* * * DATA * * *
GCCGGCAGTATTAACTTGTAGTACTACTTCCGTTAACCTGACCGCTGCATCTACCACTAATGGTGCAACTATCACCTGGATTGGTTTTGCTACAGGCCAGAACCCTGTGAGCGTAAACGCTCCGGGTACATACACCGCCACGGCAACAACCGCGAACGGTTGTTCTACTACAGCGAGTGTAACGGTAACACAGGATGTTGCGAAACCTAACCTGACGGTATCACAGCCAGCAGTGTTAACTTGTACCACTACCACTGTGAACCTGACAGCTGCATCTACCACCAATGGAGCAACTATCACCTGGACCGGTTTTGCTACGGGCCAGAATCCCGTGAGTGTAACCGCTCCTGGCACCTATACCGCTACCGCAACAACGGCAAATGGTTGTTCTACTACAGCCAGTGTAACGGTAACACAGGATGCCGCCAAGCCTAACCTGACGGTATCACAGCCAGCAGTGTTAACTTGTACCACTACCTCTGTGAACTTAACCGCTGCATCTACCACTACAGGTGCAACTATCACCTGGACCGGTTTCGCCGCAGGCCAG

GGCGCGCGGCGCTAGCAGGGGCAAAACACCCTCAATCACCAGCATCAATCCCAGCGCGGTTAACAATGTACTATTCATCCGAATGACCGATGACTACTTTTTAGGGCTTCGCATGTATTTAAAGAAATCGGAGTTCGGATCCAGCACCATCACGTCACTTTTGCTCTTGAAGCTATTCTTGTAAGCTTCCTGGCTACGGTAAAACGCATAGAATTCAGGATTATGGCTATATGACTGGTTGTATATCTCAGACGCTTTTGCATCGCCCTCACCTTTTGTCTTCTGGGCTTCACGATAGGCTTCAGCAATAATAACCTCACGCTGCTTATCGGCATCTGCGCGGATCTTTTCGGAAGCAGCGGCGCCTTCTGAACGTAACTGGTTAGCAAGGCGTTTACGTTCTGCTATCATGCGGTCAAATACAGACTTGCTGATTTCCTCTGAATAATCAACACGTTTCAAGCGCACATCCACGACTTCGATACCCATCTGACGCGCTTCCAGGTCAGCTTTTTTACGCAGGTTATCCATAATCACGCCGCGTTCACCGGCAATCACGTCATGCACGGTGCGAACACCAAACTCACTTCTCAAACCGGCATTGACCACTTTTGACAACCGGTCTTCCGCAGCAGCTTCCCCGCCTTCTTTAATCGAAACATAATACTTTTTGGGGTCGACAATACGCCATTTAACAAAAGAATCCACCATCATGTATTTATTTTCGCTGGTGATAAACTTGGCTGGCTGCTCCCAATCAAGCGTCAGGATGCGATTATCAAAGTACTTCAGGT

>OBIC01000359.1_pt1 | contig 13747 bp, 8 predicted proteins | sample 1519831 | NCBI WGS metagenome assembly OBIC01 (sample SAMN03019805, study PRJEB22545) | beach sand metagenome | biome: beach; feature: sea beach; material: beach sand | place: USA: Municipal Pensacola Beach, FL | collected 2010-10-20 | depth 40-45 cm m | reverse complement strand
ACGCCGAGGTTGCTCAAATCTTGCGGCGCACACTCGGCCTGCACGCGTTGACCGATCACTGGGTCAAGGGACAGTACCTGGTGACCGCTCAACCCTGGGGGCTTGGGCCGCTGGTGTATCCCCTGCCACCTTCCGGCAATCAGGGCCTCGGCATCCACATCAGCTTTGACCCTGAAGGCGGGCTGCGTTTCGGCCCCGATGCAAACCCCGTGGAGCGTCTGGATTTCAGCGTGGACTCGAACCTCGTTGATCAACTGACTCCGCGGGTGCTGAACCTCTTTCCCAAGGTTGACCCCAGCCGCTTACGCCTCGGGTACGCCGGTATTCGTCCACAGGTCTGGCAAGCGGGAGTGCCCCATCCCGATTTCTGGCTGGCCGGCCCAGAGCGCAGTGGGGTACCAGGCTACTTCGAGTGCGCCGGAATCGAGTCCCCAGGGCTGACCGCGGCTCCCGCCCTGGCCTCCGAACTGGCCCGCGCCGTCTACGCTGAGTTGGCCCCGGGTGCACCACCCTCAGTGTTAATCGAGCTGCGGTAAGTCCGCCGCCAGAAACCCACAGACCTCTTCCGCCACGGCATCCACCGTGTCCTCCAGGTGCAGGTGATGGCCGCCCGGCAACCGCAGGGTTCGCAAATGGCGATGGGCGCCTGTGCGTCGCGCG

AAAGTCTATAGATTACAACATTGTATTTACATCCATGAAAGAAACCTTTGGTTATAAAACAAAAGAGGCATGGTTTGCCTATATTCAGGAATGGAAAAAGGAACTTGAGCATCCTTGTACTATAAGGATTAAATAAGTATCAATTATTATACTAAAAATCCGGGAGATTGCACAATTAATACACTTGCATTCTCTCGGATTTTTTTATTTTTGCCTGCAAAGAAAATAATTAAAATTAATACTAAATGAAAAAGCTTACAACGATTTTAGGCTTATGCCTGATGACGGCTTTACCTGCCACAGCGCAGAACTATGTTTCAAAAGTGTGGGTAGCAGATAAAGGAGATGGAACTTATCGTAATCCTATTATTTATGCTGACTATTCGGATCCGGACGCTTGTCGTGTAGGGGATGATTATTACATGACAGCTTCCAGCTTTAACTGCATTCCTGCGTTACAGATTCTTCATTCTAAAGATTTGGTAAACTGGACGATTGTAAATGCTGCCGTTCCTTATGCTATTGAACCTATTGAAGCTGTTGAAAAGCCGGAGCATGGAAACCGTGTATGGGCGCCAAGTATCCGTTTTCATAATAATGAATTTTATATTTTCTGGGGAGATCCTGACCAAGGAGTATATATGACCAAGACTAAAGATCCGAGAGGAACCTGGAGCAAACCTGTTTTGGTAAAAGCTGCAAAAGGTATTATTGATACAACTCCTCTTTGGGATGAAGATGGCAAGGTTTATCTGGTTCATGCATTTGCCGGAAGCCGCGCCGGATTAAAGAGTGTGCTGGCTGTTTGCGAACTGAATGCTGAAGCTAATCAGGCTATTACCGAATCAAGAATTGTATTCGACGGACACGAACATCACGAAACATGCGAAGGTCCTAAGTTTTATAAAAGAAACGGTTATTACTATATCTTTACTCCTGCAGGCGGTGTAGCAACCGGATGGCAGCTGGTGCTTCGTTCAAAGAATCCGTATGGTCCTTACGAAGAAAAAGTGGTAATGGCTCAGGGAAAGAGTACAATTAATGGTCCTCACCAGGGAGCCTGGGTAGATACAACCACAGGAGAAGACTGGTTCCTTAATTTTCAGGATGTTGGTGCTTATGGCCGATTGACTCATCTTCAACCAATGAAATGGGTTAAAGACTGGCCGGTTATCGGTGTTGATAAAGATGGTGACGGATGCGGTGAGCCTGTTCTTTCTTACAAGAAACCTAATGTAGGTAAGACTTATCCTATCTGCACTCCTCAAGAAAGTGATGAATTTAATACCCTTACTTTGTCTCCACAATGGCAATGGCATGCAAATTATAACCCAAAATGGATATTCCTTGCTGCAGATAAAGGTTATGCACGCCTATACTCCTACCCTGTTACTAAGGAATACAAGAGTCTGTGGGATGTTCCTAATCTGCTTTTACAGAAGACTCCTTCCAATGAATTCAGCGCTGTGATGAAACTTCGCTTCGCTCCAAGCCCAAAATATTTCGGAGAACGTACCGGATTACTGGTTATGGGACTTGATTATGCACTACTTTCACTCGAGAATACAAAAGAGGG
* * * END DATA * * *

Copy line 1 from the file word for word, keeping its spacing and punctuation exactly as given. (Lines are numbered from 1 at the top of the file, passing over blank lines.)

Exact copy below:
GCCGGCAGTATTAACTTGTAGTACTACTTCCGTTAACCTGACCGCTGCATCTACCACTAATGGTGCAACTATCACCTGGATTGGTTTTGCTACAGGCCAGAACCCTGTGAGCGTAAACGCTCCGGGTACATACACCGCCACGGCAACAACCGCGAACGGTTGTTCTACTACAGCGAGTGTAACGGTAACACAGGATGTTGCGAAACCTAACCTGACGGTATCACAGCCAGCAGTGTTAACTTGTACCACTACCACTGTGAACCTGACAGCTGCATCTACCACCAATGGAGCAACTATCACCTGGACCGGTTTTGCTACGGGCCAGAATCCCGTGAGTGTAACCGCTCCTGGCACCTATACCGCTACCGCAACAACGGCAAATGGTTGTTCTACTACAGCCAGTGTAACGGTAACACAGGATGCCGCCAAGCCTAACCTGACGGTATCACAGCCAGCAGTGTTAACTTGTACCACTACCTCTGTGAACTTAACCGCTGCATCTACCACTACAGGTGCAACTATCACCTGGACCGGTTTCGCCGCAGGCCAG